Spotlight on Film Maker Bradley Gillow

When I watched the short film To Catch a Bunyip, I could not help but be moved by not only the fragile sadness of the story, but also the beautiful visuals. I knew that this was not just another 'short film' and that To Catch a Bunyip held much more to its essence, a true sense of loss and the ties that bind our emotions. I had the honour of interviewing the talented new film maker Bradley Gillow about To Catch a Bunyip and films in general.

Welcome Bradley Gillow to The Australian Short Film Network Journal.

BG - Thank you for this opportunity.

When did you decide to become a film maker?

BG - Early on. Growing up I would binge behind-the-scenes content from my childhood movies, and I was intrigued by the whole process. I made my first films at 11 with Lego stop motion.

Who or what inspires your creativity?

BG - I can’t really pinpoint the source for my creativity, because to me, creativity is everywhere. I am very visual and I love telling a story visually.

To Catch a Bunyip has such an aura of melancholy, however also such an understanding of

pure love, is there are a reason you made this film?

BG - Thank you. To Catch A Bunyip is a film dedicated to my mum who passed away when I was 17. She battled with Parkinson’s disease for most of my childhood. I made this film because I wanted people to know what she meant to me. Also, I wanted people with Early Onset Parkinson’s to know that their emotion’s and struggles are understood.

What is your favourite Australian film?

BG - Picnic at Hanging Rock. It was a big influence on To Catch A Bunyip in terms of how I wanted to direct it. Peter Weir has such a way with visual storytelling, where you can feel yourself being drawn into the screen.

If you could work with any actor, director etc. who would it be and why?

BG - I’d love to direct something with Robert Pattinson. His career arc from tween blockbusters to

arthouse cinema has made him one of the most interesting actors in my lifetime. I also think he’d

be pretty chill to kick back with.

Where would you like to see yourself in 5 years?

BG - Ideally, directing my own feature or editing one.

What to you and the 5 key elements to a good film?

BG -

Story - Should be a given, it’s why most people come to watch any movie. If the underlining plot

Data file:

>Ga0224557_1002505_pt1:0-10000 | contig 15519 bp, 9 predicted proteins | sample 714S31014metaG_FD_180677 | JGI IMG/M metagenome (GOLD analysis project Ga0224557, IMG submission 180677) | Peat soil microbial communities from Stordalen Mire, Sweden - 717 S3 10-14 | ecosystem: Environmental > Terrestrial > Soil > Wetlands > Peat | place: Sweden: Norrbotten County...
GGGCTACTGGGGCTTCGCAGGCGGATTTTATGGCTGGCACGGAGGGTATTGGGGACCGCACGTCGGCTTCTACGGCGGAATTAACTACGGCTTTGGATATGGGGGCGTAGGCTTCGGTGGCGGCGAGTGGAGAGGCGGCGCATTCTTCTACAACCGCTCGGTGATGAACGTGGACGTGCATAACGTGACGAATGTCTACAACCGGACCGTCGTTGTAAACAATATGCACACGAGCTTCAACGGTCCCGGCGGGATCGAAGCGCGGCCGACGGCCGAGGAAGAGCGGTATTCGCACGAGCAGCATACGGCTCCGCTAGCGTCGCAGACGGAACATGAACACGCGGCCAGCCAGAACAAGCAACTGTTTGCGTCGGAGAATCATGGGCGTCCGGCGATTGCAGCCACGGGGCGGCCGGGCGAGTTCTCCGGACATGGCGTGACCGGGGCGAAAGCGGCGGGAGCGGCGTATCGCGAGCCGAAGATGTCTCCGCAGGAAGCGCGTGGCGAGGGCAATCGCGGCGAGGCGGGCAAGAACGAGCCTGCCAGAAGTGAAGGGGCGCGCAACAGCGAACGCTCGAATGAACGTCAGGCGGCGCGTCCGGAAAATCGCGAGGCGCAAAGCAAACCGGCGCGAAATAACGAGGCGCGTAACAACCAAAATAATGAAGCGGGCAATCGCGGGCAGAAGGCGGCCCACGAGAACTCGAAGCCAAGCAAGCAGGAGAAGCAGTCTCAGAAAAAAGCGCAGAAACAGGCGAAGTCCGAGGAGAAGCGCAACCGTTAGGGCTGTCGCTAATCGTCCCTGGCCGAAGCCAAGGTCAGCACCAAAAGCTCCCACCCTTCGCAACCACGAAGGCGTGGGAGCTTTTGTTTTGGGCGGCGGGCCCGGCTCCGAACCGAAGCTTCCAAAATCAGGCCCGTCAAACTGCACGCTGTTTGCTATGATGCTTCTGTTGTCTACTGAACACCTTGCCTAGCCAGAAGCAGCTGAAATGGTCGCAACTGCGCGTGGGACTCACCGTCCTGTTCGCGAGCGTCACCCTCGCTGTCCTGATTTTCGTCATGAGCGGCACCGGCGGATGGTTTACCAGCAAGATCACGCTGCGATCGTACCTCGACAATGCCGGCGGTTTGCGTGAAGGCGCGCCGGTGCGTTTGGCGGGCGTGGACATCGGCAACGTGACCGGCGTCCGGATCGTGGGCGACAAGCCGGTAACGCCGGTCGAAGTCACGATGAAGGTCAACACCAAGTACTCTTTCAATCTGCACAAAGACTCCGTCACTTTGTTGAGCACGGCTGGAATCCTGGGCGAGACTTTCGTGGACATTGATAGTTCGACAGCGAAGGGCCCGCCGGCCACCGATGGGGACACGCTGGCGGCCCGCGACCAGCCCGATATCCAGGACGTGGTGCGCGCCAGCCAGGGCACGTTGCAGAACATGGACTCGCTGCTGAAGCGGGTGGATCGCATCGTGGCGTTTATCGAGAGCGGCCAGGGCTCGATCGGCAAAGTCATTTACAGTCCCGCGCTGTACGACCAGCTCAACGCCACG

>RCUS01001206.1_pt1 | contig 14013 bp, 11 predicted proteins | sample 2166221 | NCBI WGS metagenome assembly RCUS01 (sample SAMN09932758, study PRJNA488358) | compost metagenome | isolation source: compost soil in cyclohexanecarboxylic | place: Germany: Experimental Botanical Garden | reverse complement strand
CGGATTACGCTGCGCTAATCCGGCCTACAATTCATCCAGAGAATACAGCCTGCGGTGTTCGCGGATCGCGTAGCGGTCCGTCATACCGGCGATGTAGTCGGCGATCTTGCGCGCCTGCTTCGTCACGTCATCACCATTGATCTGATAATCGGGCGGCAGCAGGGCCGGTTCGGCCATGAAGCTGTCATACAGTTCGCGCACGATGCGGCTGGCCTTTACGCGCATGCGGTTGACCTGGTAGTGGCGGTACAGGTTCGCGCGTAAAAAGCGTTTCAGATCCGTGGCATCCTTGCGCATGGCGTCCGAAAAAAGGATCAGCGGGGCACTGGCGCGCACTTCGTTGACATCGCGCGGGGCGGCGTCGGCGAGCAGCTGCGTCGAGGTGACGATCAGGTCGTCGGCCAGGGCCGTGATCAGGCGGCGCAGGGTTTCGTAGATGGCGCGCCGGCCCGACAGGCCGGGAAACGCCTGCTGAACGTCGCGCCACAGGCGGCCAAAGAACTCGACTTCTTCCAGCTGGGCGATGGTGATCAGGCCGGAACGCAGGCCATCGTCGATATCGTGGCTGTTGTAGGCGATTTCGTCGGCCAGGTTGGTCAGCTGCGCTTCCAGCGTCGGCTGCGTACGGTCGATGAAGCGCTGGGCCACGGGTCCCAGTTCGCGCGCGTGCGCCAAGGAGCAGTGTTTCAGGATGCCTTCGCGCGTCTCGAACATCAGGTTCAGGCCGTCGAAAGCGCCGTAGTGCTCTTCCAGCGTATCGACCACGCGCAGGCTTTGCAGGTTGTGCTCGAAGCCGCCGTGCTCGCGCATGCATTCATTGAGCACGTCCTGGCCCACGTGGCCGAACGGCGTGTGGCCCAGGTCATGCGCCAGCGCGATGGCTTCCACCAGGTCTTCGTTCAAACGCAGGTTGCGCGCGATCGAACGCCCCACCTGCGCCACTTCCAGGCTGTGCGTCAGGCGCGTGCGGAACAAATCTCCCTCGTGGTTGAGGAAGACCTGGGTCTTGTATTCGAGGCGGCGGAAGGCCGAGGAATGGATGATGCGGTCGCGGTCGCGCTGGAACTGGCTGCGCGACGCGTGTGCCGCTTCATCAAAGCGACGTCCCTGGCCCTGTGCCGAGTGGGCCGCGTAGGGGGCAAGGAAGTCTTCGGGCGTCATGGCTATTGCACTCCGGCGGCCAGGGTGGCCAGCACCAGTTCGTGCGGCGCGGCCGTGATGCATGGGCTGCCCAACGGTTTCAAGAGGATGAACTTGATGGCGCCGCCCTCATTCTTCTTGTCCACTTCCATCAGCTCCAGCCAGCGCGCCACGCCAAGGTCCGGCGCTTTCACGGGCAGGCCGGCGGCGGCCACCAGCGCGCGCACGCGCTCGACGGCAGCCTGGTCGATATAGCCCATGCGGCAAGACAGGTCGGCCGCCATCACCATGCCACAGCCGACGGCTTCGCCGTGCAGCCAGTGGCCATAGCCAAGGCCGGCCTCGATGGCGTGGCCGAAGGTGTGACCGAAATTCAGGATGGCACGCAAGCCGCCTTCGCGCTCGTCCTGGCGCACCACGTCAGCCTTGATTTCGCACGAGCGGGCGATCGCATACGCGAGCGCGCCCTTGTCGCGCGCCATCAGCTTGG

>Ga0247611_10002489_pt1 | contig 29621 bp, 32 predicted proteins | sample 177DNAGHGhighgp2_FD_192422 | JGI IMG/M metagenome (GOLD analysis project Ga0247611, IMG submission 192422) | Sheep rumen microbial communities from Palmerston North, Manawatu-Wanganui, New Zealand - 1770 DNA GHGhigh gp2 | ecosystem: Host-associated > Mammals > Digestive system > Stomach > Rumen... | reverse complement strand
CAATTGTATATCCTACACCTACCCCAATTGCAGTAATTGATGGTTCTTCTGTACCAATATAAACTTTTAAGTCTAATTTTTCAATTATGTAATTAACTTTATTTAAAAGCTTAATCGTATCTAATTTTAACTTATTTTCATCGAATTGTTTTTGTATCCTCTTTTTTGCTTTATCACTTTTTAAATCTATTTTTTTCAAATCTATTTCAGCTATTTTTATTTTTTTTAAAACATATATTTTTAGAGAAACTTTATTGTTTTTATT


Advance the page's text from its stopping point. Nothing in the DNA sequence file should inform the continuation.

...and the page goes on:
behind the film is poor, you have a poor film.

Performances - Actors are not just the face of any production, they deliver the right nuanced

emotions to the viewers.

Style - With content being widely accessible anywhere with a screen, having your own unique

visual style separates you from the pack.

Mise-en-scène - Gives depth to the film your watching. If you’re looking at any still from your

favourite movie, there are different variables that gives a shot life i.e. how a camera is positioned,

the colour palette used.

Satisfactory ending - This might sound strange, but to me a good movie that sticks with me

MUST have an ending that wraps everything with a bow. This could be a happy ending with

closure, or a cliff hanger that leaves you with questions for the rest of the day.

What is your favourite genre of film?

BG - Lately I’ve been a fan of Thrillers because of the visceral rollercoaster of emotions I get in the

moment. It makes a very fun movie watching experience for me.

If you could remake any film, what would it be and why?

BG - I’d love to remake David Lynch’s Blue Velvet. I can envision a more trippier, dreamlike version of the story.

What are you currently working on?

BG - Currently, I’m developing some future projects I hope to direct later. I’m in no rush.

How has the pandemic affected your film making?

BG - Luckily, I have been working as a freelance editor creating commercials and weddings from home before COVID-19 struck. Despite the constant threat of lockdown, I worked as editor on a project that was filmed in Winton, Qld for a week, with onset post- production.

Before heading to Winton, I had to get a Covid test and I had to wear a mask in Winton.

Where can our readers find out more information about you and your films?

BG - On Vimeo you can watch To Catch a Bunyip.

The Facebook page for To Catch a Bunyip has insight to the behind-the-scenes content. https://

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